This same driver that I know will skid to an ABS-assisted stop at a 4-way stop sign and wonder why the stopped cars aren't going yet. Okay, maybe I'm exaggerating about the skidding, but they come in pretty hot. Of course the stopped cars aren't going to pull into the intersection when they see the madwoman coming in like they're not going to stop. Meanwhile, the madwoman is impatient that the cars aren't already going. They're impatient, but yet they have slowed everyone down, including themselves.

Annoying drivers

In my experience, the drivers who do these kinds of things are not very good at critical thinking, nor are they the type of people who reflect on how to do things better. These aren't necessarily bad people, but typically they aren't the brightest and they're also generally not great at life. Expect them to do illogical things, with possibly some of the consequences spilling over into your life if you are close enough to them.

- Egregious douchebaggery. These offenders are the worst people in this list, but they are hard to spot in typical social settings. Driving between lanes because there is no traffic immediately around. Driving through red lights after seeing that there are no cops, red light cameras or cross traffic. Driving on the shoulder to cut to the front of the line. These are the most egregious human beings. There is a high likelihood that these drivers are sociopaths or psychopaths. Sociopaths and psychopaths see morals and the laws of society as arbitrary constructs. In their eyes, people who follow society's rules are suckers and if they can skirt around the rules to gain an advantage, they are going to do it and then brag about it later. The thing is that sociopaths and psychopaths are typically charming and manipulative, so it is difficult to spot them in typical social settings. The image that they project to the world is very important to them, so it is carefully constructed. They might not drive like a jerk if there is someone else in the car. However if they are alone, the anonymity of driving might be what takes their walls down enough to peer into their soul. About 1 or 2 in every 100 people you know will be a sociopath or psychopath, so the odds are that you already know a few. Beware of these people and keep them as far away as possible.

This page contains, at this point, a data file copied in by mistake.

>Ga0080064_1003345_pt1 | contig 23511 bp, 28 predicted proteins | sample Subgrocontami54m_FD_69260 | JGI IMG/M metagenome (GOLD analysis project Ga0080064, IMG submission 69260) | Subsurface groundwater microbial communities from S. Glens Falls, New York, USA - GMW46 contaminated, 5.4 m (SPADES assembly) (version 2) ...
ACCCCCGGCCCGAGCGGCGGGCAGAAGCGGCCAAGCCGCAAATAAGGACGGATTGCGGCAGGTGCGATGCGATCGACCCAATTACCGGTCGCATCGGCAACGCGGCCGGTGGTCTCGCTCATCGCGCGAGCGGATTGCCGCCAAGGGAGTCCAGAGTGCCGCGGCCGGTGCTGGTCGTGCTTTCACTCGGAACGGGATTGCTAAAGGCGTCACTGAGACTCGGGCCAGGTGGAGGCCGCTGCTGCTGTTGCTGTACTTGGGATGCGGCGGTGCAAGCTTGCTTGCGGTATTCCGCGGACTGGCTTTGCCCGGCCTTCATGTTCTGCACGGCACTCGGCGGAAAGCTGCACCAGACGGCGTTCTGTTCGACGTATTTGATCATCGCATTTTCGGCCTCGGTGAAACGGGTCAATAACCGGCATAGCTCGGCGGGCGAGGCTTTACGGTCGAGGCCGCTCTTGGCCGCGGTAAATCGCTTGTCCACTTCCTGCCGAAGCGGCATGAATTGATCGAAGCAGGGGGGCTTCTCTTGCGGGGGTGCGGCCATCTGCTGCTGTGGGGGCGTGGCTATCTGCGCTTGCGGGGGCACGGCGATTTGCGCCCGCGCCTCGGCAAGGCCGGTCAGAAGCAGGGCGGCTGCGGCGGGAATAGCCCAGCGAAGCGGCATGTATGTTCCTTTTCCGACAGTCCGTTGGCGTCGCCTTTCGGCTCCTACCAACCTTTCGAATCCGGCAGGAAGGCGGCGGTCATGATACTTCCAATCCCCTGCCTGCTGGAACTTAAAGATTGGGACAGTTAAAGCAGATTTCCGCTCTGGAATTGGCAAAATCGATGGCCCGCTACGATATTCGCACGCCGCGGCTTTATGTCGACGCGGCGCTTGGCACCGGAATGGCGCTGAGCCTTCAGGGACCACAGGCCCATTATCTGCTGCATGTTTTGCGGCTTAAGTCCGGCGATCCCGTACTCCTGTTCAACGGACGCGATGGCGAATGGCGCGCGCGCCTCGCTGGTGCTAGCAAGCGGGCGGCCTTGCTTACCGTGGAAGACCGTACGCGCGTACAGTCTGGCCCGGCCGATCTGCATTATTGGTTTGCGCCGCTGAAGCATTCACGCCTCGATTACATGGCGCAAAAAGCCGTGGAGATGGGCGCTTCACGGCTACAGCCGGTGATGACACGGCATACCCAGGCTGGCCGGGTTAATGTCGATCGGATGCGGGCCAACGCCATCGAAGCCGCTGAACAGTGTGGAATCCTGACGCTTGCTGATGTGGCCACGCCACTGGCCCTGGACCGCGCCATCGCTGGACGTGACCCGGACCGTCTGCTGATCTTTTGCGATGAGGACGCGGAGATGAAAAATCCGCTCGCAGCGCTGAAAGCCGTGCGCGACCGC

These few things to look for are certainly not a comprehensive list, nor are my observations scientifically rigorous, but I do think there is a connection between people's driving and their authentic self. What are some other driving behaviors that you think might give clues to someone's true personality? I'd love to hear your comments below.